Is the sequence of PMBoK functions significant?
In Figure 1 we presented a graphic
portrayal of the project management process and identified eight
project management functions. Now we will look at these components
more closely. Note especially that here is some logic behind the
sequence of the functions as shown. When you read in a clockwise
direction from the top of the figure, this represents the necessary
sequence which you must apply when planning a project.
In planning a project you need to know:
- First and foremost, what is it that is to be delivered?
i.e. The project's Scope
- To what standards are these things going to be delivered?
i.e. The Quality of the products
- How long is it estimated to take and in what sequence will we
do the necessary work
i.e. The Time involved
- Now, and only now, can we seriously estimate what will be the
estimated funding required?
i.e. The Cost involved
- How certain are we that we can do all of this?
i.e. The associated Risk (and opportunities)
- What is the quality of human performance required to achieve
i.e. The Quality of the process
- What skills are needed to do the work?
i.e. The Human Resources required
- What resources must be outsourced (contracted for) or what corporate
commitments must be obtained (procured internally)
i.e. The Contract/Procurement arrangements
- How is all of this to be melded into an effective and efficient
By Information/Communications of course!
While this sequence in planning is by no means absolute, when ordered
in this way the functions do display a dynamic and progressive relationship.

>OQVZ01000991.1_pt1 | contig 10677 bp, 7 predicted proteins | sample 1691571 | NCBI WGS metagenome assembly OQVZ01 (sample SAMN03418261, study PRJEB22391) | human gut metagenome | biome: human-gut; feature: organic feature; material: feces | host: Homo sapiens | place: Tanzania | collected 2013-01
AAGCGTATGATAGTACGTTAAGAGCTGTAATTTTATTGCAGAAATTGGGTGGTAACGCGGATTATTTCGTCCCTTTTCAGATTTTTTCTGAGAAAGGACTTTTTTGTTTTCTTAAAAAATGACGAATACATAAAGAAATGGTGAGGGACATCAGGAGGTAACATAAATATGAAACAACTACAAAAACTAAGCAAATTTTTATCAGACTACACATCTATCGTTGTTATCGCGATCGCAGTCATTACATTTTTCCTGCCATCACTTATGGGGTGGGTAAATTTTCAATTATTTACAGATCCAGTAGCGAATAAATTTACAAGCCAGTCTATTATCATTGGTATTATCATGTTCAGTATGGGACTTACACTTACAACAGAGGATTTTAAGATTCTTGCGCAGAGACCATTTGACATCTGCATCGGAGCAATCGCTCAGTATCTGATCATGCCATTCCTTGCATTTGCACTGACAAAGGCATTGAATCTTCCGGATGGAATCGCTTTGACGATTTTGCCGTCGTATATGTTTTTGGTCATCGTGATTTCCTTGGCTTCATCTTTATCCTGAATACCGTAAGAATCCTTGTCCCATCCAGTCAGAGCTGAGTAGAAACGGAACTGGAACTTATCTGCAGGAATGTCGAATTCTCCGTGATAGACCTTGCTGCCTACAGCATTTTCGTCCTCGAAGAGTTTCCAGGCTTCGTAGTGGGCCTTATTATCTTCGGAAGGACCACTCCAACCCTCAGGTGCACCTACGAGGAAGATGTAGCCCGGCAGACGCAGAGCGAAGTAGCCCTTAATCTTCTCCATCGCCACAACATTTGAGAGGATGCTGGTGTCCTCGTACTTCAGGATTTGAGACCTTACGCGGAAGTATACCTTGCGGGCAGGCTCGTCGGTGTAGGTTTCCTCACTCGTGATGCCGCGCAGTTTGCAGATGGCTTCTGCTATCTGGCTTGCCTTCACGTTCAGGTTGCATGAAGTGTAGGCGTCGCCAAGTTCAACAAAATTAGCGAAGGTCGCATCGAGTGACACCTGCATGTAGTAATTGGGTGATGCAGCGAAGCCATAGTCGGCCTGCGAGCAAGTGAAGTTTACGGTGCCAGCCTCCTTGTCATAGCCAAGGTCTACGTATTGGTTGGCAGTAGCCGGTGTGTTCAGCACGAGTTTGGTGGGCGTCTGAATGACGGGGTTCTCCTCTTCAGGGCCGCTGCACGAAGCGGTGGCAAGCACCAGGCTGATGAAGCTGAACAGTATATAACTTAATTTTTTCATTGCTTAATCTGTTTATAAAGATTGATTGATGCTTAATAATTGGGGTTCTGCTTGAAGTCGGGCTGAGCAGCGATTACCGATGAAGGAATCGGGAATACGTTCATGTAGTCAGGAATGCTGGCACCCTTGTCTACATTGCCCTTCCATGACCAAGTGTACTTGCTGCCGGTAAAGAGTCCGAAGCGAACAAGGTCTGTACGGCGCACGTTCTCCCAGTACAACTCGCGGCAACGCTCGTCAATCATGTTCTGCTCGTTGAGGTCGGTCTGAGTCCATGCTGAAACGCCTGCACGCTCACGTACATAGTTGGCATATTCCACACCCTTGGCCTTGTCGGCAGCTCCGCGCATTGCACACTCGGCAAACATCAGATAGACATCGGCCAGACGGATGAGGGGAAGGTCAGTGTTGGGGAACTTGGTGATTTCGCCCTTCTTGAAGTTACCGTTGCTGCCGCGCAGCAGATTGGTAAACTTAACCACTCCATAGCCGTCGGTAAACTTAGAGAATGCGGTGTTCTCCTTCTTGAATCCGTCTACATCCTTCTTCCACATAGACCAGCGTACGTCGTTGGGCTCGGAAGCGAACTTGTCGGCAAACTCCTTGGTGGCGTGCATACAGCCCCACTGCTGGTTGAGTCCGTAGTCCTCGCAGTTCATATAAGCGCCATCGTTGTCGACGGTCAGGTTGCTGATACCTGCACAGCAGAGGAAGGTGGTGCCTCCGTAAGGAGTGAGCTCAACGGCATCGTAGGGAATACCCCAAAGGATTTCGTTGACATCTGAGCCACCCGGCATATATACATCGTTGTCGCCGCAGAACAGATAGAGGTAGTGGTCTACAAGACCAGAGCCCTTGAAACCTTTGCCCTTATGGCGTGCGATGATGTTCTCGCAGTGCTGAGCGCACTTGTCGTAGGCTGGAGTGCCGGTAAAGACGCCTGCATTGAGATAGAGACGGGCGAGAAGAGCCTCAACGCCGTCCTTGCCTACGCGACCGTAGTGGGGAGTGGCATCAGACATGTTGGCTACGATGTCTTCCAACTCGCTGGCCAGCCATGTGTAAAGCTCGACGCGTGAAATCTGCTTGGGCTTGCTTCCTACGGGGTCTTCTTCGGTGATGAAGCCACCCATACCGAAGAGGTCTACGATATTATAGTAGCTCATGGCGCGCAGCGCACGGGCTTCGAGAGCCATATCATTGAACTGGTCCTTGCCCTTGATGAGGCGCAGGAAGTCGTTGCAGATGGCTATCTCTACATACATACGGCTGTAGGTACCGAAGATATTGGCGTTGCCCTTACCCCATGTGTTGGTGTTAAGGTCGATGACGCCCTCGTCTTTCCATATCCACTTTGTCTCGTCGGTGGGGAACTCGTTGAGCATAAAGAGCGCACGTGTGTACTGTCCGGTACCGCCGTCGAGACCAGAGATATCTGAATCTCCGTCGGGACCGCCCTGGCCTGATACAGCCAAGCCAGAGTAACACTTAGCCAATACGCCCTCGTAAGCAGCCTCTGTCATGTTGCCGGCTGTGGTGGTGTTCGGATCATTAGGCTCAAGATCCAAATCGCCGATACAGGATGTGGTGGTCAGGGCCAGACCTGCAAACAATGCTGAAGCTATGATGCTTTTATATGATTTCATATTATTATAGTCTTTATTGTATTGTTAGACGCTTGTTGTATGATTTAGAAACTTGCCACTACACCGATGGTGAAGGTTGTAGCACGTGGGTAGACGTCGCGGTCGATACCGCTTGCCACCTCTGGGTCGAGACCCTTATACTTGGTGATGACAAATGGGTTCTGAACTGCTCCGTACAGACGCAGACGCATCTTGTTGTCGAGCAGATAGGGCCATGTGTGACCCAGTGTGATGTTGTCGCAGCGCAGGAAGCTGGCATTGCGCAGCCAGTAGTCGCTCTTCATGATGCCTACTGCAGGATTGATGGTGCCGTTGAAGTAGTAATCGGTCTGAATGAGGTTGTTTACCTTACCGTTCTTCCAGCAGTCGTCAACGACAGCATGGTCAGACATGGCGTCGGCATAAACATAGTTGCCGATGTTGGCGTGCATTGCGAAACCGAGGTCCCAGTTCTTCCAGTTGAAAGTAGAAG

That is, the planning phases of a project can generally best be
accomplished by a progressive flow of information, as well as flow
of work, through the project management process in the sequence
described. In planning there is of course a great deal of iteration
required, but the sequence does serve to provide linking and clarification.
In managing the production phases of the project, on the other
hand, we tend to move sequentially upward through the list (i.e.
anti-clockwise from the bottom left of Figure
1 on the previous page). First, communication must be effectively
established with the people responsible to get them to do what is
required and refer to the contract or other form of commitment for
the agreed upon details. The work is done by the individuals duly
assigned, and this applies to the executives and line managers as
well as members of the project team. They must use their skills
to move the project forward and, as indicated in the list above,
the quality of their performance will determine the quality of the
Thus, the functional information flow read from the top constitutes
What is to be managed, while the process flow read up from
the bottom reflects How it is to be managed.
It will be noted that the first four functions in the list are
the traditional, relatively well-defined, passive components of
project management. They should be defined as far as possible prior
to commencement of the production phases of the project in order
to provide a basis for project control. Their documentation
may be said to be hard, i.e., scope and quality by
requirements and specifications, time by schedules and charts, and
cost by budgets, reports and analyses. Time and cost are the firmer
by virtue of having a mathematical base. The last four functions,
while documentable, require personal interaction and may be said
to be the soft components of project management. They
tend to be dependent upon the social sciences, and make a great
deal of use of management theory.
Quality is particularly important because it is a pivotal
function. It bridges the transition between the hard and
soft components since it has two parts, the hard part of product
quality, and the soft part of the quality of human performance.
It is the latter which in fact determines the quality of the product.
The cost and timeliness of all these various activities required
to produce the end products to the required quality will together,
and in large measure, determine the project's success.